EDU 6989- Professional Issues

A Reflection of Classroom Conversations and Discussions- Special Education and Exceptionalities

I feel that as educators we have a responsibility to every student that walks through our classroom door regardless of his or her special needs or exceptionalities.  If we are able to see challenges as opportunities and set out to look at difficulties as goals, we can change the way “special” education is viewed and attained.

I hope to create a classroom, each year, of students that not only respect one another and are responsible for their individual actions but whom also feel a responsibility to the class as a sort of “family”.  It is important to start each year strong by setting up guidelines and protocols that must be maintained in area of classroom etiquette.  By introducing team building activities, early and often, and allowing the students to participate in creating the “rules” to adhere to in the classroom, the students will be more likely “buy into” the idea of respect and responsibility toward each other.

While discussing this issue in class I felt the overwhelming sense that mainstreaming students with special needs and exceptionalities is fundamentally a moral issue.  Shouldn’t the idea of respecting all student individualities be a goal to set in every classroom?  Don’t we have a moral responsibility to teach all children regardless of individual skill set or educational level?  When Dr. Scheuerman stated, “[E]very child is a special education child”, I felt sense of power behind the words that moved me as a future educator.  This awesome responsibility to all children echoed in my mind.  No content or method is more important than teaching a child that he or she is worthy.  Isn’t it necessary for us to celebrate the uniqueness and uphold the dignity of each and every student?

I wondered then, just as we say the pledge of allegiance to the flag every day shouldn’t we as teachers hold ourselves to a standard of pledging allegiance to our students?  If doctors take a physician’s oath when entering into the profession of medicine, why is it that there is no sort of oath for teachers? Could an oath be a way of reminding educators of their privileges, responsibilities and duty to uphold the dignity of every student?  What would this oath look like? It should be taken at the time of being admitted as a member of the teaching profession and repeated each year as a reminder.  Maybe it would look something like this:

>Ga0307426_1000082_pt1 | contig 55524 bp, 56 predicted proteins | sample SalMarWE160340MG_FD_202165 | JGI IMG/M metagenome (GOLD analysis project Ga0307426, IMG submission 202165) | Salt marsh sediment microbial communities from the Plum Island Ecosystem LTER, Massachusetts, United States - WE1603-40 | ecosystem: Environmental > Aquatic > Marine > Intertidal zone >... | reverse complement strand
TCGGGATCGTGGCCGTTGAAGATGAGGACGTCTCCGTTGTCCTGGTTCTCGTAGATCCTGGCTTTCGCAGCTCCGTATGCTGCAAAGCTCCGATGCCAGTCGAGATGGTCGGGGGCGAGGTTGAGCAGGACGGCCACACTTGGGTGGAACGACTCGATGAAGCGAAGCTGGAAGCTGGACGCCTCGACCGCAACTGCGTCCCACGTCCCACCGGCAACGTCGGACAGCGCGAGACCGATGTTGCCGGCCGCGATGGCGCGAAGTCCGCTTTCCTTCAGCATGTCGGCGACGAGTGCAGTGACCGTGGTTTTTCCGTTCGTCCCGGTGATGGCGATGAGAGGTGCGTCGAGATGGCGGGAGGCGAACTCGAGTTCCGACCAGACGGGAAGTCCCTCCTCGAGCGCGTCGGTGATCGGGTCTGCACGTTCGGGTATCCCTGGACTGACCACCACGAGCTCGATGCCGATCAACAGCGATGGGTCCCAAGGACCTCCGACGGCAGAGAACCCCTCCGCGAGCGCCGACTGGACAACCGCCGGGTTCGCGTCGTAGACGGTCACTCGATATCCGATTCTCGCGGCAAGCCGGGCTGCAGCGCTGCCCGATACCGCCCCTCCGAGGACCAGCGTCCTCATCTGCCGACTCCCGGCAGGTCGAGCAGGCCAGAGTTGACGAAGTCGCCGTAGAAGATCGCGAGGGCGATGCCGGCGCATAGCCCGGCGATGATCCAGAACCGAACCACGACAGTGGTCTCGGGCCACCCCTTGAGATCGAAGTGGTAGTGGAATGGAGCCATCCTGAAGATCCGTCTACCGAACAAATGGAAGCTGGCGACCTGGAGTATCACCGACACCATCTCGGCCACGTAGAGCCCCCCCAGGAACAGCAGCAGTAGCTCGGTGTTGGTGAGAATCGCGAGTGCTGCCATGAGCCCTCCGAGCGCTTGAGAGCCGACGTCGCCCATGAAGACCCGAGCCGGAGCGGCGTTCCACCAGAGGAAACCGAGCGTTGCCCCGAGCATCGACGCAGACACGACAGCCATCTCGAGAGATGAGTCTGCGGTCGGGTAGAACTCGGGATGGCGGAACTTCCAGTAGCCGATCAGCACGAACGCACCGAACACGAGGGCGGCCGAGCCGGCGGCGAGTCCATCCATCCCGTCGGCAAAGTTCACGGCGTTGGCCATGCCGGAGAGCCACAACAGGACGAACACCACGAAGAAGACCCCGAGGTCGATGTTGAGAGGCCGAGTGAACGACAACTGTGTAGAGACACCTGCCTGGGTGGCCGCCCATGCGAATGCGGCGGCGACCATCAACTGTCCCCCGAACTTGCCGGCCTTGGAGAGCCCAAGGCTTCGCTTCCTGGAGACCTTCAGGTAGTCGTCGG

• I solemnly pledge myself to dedicate my life to the service of human dignity
  • I will give to my fellow teachers, colleagues and those who come before me the respect and gratitude which is their due
  • I will practice my profession with conscience and responsibility; the respect and individual education of my students will be my first consideration
  • I will maintain by all the means in my power, the honor and the noble traditions of the teaching profession; my colleagues will be my brothers and sisters
  • I will not permit considerations of religion, nationality, race, party politics, social standing, special needs or exceptionalities to intervene between my duty and my student
  • I will maintain the utmost respect for educational well-being, individual talents, personal challenges, and responsible actions of each and every student
  • I will hold myself and each student in my classroom to a high standard of respect and responsibility to personal actions and behaviors;
  • I make these promises solemnly, freely and upon my honor.

I also think that this job does not fall solely on the shoulders of classroom teachers.  Schools, districts, families, communities, states, and the nation should be held to a high standard when developing and implementing curriculum and funding for special needs and exception education.  It is the whole that needs to be supportive of the individual just as it is the individual that needs to be responsible to the whole.  As the legislation states there should be “No child Left Behind” and this encompasses all children no matter the ability.

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